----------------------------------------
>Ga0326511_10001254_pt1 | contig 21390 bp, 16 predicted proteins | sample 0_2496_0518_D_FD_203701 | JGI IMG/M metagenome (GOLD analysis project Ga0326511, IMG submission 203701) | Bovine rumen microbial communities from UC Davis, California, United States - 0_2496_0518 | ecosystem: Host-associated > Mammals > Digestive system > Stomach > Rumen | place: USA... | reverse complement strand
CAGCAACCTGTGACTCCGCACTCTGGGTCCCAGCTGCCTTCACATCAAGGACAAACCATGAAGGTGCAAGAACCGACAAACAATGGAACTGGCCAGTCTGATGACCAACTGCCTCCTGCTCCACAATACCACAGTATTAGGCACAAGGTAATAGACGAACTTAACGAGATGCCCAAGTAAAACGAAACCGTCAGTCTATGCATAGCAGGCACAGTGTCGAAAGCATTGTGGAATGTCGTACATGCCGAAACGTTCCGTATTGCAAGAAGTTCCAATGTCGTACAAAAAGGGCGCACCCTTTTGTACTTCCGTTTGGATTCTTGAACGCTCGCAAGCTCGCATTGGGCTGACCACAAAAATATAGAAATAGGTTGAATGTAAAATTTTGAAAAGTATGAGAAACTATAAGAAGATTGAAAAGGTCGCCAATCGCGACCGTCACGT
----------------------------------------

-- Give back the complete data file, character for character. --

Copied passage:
>Ga0326511_10001254_pt1 | contig 21390 bp, 16 predicted proteins | sample 0_2496_0518_D_FD_203701 | JGI IMG/M metagenome (GOLD analysis project Ga0326511, IMG submission 203701) | Bovine rumen microbial communities from UC Davis, California, United States - 0_2496_0518 | ecosystem: Host-associated > Mammals > Digestive system > Stomach > Rumen | place: USA... | reverse complement strand
CAGCAACCTGTGACTCCGCACTCTGGGTCCCAGCTGCCTTCACATCAAGGACAAACCATGAAGGTGCAAGAACCGACAAACAATGGAACTGGCCAGTCTGATGACCAACTGCCTCCTGCTCCACAATACCACAGTATTAGGCACAAGGTAATAGACGAACTTAACGAGATGCCCAAGTAAAACGAAACCGTCAGTCTATGCATAGCAGGCACAGTGTCGAAAGCATTGTGGAATGTCGTACATGCCGAAACGTTCCGTATTGCAAGAAGTTCCAATGTCGTACAAAAAGGGCGCACCCTTTTGTACTTCCGTTTGGATTCTTGAACGCTCGCAAGCTCGCATTGGGCTGACCACAAAAATATAGAAATAGGTTGAATGTAAAATTTTGAAAAGTATGAGAAACTATAAGAAGATTGAAAAGGTCGCCAATCGCGACCGTCACGT